Shakespeare wrote, “A rose by any other name would smell as sweet.” He must have been talking about dogs, no matter their dog names.
As dogs became domesticated, 20,000 to 40,000 years ago, chances are that early homo sapiens didn’t use much of their limited brain power to think up names. But, who knows? Maybe cavemen whistled for Urg, Grunt or Arrgh to join them around the fire.
What were some of the dog monikers throughout the millennia? We do know that dogs were bestowed names during the Roman Empire. Issa (Her Little Ladyship), Oresitrophos (Mountaineer), Skylax (Puppy) and Pamphagos (Voracious) joined a long list. And Craugis (Yapper) was ahead of the trend sharing the bed with his owner.
Pet names like Ringwood, Nameless, Holdfast and Noisewise show up in historical records from medieval times.
Seventeenth century names got really weird: Drunkard, Wanton and, in an early nod to Jay-Z, Rapper.
By the 19th century, dogs kept as pets began to spread from royalty to the middle class. They also responded to dog names we recognize today: Spot, Fido, Gunner and Nero.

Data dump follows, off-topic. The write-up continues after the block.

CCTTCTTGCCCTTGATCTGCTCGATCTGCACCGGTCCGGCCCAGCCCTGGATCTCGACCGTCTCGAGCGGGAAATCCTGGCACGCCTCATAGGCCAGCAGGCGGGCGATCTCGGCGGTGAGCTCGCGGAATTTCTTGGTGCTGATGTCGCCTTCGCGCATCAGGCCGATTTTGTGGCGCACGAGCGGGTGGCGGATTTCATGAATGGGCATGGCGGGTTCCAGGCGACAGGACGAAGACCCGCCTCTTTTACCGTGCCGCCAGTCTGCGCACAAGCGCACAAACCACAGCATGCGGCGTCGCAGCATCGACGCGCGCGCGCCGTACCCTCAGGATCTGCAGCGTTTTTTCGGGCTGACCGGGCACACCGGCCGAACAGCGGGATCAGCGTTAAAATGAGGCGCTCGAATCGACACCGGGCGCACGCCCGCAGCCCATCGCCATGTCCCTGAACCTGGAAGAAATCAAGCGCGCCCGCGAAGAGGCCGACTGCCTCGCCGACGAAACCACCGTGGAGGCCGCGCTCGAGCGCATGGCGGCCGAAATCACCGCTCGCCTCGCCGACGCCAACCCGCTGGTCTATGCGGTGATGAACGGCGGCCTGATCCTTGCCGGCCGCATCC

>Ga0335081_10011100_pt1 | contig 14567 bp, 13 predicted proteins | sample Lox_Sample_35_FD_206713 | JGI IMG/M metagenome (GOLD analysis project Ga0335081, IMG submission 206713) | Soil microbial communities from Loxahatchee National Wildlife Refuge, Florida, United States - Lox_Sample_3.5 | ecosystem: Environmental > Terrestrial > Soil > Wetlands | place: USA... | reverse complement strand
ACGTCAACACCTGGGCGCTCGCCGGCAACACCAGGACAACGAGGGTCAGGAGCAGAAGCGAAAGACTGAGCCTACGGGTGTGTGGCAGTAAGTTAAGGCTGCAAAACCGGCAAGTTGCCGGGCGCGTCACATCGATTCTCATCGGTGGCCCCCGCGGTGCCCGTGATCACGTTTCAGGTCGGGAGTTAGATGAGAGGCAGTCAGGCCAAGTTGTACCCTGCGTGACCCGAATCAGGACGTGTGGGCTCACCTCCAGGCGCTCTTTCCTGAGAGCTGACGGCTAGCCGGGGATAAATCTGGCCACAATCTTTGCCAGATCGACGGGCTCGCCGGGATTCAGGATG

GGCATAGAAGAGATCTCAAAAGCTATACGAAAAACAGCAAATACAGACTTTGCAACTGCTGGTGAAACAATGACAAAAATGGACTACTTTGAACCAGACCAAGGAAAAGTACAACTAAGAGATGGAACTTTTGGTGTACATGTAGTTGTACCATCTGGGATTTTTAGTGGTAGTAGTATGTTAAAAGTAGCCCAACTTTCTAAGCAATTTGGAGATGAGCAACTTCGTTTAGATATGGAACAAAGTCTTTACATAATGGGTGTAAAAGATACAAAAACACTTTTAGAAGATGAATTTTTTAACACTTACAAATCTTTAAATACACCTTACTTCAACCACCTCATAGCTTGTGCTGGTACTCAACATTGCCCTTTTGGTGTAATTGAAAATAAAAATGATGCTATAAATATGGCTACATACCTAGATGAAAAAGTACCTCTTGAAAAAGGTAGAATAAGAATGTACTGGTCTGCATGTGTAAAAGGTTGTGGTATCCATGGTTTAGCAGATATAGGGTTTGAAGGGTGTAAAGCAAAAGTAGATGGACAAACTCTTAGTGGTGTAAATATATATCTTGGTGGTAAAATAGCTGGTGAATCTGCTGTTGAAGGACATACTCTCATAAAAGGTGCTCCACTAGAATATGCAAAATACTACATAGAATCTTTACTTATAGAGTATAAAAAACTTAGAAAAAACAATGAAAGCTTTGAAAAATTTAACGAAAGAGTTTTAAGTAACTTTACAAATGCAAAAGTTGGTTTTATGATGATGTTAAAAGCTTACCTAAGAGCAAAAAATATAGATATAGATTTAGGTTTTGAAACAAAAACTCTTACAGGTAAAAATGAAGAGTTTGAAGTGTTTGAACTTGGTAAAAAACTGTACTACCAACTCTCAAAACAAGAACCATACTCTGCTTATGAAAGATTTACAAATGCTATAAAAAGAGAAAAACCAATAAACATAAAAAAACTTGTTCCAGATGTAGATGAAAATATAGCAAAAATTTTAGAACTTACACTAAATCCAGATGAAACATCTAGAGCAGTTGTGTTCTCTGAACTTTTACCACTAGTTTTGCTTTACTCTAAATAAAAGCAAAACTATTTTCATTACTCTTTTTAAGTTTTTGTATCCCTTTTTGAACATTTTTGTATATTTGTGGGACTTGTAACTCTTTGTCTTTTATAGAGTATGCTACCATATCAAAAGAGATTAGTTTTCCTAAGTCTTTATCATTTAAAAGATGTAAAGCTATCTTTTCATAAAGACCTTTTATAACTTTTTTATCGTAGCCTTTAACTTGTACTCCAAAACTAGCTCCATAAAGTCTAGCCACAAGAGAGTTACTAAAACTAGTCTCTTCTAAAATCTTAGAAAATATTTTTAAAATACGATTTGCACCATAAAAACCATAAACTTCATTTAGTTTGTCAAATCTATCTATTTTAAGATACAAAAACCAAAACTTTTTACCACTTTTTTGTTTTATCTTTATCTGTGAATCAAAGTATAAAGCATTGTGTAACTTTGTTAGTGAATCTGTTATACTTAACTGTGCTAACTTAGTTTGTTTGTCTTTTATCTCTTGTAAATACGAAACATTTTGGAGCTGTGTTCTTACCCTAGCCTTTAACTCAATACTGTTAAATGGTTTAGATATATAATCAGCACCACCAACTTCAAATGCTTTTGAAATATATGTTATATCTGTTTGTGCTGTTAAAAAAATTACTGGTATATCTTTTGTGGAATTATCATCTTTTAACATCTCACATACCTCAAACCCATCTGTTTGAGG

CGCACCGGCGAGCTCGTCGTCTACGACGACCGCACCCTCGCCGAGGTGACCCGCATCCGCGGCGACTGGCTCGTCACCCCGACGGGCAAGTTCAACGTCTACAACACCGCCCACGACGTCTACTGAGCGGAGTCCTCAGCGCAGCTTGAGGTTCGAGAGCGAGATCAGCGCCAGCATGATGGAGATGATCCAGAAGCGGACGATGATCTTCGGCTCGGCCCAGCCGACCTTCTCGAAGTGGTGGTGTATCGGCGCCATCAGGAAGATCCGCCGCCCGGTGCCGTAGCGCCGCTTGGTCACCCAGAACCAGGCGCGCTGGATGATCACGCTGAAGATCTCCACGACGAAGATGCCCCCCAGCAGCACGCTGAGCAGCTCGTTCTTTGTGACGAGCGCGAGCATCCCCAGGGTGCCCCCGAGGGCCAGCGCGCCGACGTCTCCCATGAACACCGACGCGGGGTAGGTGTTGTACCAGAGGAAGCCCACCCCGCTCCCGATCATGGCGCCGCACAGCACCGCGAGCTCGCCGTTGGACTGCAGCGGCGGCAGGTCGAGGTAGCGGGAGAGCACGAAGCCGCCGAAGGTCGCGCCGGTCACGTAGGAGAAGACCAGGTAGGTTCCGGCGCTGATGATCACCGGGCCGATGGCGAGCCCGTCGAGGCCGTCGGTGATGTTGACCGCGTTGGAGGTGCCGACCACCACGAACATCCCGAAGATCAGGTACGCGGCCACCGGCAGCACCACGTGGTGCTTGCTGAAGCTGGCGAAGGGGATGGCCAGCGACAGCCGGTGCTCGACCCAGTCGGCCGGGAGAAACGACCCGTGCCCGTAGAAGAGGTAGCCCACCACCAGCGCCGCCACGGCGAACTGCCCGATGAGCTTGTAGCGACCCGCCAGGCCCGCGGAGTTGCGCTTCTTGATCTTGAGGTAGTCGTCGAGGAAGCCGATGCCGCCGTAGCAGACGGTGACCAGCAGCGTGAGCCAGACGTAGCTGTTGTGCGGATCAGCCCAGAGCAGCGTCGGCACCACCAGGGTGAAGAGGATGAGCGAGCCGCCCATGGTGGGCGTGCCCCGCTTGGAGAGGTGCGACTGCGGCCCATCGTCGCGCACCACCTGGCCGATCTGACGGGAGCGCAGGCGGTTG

Today, I could set the most delectable table with guests that have visited Little Pup Lodge. Soda, Cake, Cookie, Waffles, Oreo, Snickers, Coco, Candy, Hops (must have some ale) and Honey would attend. For a balanced diet, Fig and Zook (for Zucchini) would be there, too. Rose, Daisy, Lilly and Ivy would decorate the festivities.
Little Pup Lodge has also seen its share of unusual dog names: Colona, Giggles, Luna and—perhaps my favorite—Robert-Short-For-Bob.
Whether a Little Pup Lodger has an unusual name or not, virtually every guest gets a nickname: Willy (Wonka), Sam (I Am), and Georgie (Porgie). Sometimes the nickname comes with a song: Duke (of Earl) and Finnegan (Begin Again). You get the drift.
Contact me to find out what your pup’s nickname and/or song is. It will be sweet, I promise.